Russian tennis phenom Maria Sharapova instantly made a drug called meldonium famous with her recent drug-test fail. More than a hundred other international athletes have also been busted for this newly banned substance, but Sharapova’s star cred put the purported heart drug on the map. Now that so many pros have been called out, doctors worry that meldonium will make its way to amateurs looking to gain an edge. “With this drug’s new visibility, a lot of people are going try it,” says Dr. Paul D. Thompson, chief of cardiology at the Hartford Hospital in Connecticut. “We’re going to learn a lot about meldonium’s side effects very quickly.” Here's why you should think twice about being the first guinea pig.
Meldonium, also known as mildronate, was discovered by a Latvian chemist in the 1970s and purported to have cardiovascular benefits. The problem: There’s very little published research demonstrating its efficacy or safety. Most of the studies have been conducted on rodents, and the one noteworthy human trial was still too small and too short to yield any definitive answers. Due to the dearth of evidence, meldonium is not approved by the FDA or in the European Union. It’s primarily used in Russia, Ukraine, and Eastern Europe, where it’s sold over-the-counter.
Although many questions remain about the drug, it does seem to have a clear mechanism of action, which could help both the heart and athletic performance. According to Karen Kopacek, associate professor of pharmacy at the University of Wisconsin-Madison, meldonium appears to inhibit a substance in the body called l-carnitine. Normally, l-carnitine transports fatty acids to the mitochondria, where they are burned for energy. “But by blocking the availability of l-carnitine, meldonium forces your mitochondria to metabolize glucose for energy instead, which requires less oxygen,” she explains. This decreases oxidative stress and cellular damage while making your body use energy more efficiently.
For these reasons, Kopacek says it’s possible that meldonium enhances athletic performance and shortens recovery time after workouts. But again, this is all gleaned from animal studies and other poor-quality trials, so she insists there’s no guarantee.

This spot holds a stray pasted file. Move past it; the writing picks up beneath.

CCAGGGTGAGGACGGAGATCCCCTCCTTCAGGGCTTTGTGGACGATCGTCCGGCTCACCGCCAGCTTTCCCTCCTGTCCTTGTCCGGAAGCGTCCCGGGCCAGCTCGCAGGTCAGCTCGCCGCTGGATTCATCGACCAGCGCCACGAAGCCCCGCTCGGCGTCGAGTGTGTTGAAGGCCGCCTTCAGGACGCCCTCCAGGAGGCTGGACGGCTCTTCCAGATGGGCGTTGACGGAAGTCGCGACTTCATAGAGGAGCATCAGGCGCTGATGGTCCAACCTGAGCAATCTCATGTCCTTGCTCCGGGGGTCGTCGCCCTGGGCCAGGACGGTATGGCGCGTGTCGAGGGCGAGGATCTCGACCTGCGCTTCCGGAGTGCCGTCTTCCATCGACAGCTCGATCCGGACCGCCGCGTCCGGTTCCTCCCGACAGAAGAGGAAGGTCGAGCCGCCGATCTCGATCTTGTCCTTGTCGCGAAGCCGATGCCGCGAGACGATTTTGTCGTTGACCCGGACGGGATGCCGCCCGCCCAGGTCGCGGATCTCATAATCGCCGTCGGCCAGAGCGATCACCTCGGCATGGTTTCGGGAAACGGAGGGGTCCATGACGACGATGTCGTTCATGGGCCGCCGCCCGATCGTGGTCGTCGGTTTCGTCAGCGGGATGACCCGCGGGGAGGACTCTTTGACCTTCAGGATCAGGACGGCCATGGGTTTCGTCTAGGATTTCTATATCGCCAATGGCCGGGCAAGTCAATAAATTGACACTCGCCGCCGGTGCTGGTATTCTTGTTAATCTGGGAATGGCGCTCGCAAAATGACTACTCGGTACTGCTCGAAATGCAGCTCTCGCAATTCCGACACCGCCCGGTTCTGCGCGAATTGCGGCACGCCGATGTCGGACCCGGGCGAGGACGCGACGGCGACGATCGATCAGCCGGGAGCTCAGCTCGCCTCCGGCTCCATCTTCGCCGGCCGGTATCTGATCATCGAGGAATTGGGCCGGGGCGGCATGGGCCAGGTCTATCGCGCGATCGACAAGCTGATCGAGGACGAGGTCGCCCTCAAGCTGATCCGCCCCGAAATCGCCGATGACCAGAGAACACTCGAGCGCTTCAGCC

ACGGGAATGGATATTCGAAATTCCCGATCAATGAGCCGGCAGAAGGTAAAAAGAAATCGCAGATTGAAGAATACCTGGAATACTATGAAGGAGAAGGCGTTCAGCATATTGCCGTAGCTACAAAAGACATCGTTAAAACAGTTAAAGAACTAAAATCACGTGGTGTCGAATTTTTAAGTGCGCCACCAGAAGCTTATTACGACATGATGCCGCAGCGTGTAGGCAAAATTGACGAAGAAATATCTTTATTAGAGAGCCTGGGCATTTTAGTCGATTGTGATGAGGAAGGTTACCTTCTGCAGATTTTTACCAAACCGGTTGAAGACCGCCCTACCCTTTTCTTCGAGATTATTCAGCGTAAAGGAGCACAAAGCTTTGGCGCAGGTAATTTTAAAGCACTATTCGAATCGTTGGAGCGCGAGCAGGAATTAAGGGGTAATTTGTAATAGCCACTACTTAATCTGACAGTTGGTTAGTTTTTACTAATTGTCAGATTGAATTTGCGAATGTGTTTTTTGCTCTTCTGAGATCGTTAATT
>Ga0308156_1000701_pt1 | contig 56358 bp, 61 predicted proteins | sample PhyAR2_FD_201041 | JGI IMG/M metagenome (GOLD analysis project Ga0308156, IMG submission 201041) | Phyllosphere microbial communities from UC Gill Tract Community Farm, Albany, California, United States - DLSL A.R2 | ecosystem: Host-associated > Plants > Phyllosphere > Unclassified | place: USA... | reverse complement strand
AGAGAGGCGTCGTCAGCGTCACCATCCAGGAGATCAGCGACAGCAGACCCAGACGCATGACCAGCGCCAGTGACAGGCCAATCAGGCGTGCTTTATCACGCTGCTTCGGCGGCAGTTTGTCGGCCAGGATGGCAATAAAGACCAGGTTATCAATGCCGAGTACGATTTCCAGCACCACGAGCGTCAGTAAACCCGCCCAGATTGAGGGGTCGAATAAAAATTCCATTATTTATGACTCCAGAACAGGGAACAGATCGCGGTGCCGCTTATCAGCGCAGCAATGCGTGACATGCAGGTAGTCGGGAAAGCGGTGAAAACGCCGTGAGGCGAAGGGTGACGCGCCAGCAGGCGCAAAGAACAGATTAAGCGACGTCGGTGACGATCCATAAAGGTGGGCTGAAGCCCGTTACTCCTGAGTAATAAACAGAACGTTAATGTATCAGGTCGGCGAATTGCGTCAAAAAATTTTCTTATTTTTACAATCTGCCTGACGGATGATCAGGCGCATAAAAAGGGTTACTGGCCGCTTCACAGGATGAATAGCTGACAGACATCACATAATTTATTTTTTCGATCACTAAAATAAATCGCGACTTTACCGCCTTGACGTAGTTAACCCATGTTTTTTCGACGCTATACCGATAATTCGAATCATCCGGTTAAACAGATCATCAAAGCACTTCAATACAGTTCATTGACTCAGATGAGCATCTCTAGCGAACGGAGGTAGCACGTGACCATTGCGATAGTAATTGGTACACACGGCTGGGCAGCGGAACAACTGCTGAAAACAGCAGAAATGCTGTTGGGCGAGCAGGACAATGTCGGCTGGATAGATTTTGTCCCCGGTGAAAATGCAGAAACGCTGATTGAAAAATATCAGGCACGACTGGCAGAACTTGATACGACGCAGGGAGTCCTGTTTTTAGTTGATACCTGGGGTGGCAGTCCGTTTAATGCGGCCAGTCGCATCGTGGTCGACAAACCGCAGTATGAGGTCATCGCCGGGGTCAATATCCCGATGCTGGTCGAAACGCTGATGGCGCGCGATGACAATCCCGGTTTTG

Whether it works or not, doctors know virtually nothing about its potential side effects. In the handful of published studies on humans, none have been reported. “It makes me leery that a trial could go on for 12 weeks and the researchers don’t note any side effects,” says Kopacek. “Does this mean meldonium doesn’t have any?” Doubtful, she says, since nearly every drug has a side effect of some kind. With meldonium, we just don’t know what they are.
Another unknown is how meldonium interacts with other drugs. The published research also lacks any information on this crucial issue. “Heart disease patients — who this drug is intended for — often take multiple medications, as well as over-the-counter drugs, herbs, and other supplements,” Kopacek says. “You always have to know how these multiple therapies interact, and with meldonium, we have no idea. Yet another reason why I would never recommend this drug.”
Given the FDA’s strict protocol for evaluating and approving drugs for sale, it’s highly unlikely that meldonium — a medication that’s sat idle for decades without much interest from doctors or drug companies — will ever get green-lit in the U.S. “It would require randomized, double-blind, placebo-controlled studies, which cost money,” Thompson says. “Trials would have to be funded by the government, and the National Institutes of Health is not normally interested in helping athletes make more money.” But that's not stopping the booming demand for the drug in Russia. The bottom line: If it does illicitly make its way to your locker room, don't be the first to try it.
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